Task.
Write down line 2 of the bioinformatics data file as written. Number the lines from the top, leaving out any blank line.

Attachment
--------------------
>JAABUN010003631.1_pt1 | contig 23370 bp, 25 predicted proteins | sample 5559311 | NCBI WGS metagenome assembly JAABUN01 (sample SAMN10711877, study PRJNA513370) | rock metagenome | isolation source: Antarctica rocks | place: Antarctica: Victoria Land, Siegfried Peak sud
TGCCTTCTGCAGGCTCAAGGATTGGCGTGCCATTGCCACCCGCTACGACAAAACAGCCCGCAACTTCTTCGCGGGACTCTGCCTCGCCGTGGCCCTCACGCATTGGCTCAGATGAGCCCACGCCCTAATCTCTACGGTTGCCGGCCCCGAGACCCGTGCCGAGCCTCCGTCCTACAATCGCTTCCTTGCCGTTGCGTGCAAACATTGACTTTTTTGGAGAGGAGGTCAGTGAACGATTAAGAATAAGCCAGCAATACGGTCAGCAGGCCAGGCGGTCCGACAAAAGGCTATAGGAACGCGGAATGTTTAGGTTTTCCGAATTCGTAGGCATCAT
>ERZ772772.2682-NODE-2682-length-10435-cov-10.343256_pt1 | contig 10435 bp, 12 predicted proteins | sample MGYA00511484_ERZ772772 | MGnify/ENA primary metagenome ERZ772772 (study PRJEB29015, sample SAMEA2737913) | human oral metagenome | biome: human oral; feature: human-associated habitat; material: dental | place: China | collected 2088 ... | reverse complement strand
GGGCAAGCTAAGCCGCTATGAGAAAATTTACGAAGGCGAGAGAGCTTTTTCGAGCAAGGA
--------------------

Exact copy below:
TGCCTTCTGCAGGCTCAAGGATTGGCGTGCCATTGCCACCCGCTACGACAAAACAGCCCGCAACTTCTTCGCGGGACTCTGCCTCGCCGTGGCCCTCACGCATTGGCTCAGATGAGCCCACGCCCTAATCTCTACGGTTGCCGGCCCCGAGACCCGTGCCGAGCCTCCGTCCTACAATCGCTTCCTTGCCGTTGCGTGCAAACATTGACTTTTTTGGAGAGGAGGTCAGTGAACGATTAAGAATAAGCCAGCAATACGGTCAGCAGGCCAGGCGGTCCGACAAAAGGCTATAGGAACGCGGAATGTTTAGGTTTTCCGAATTCGTAGGCATCAT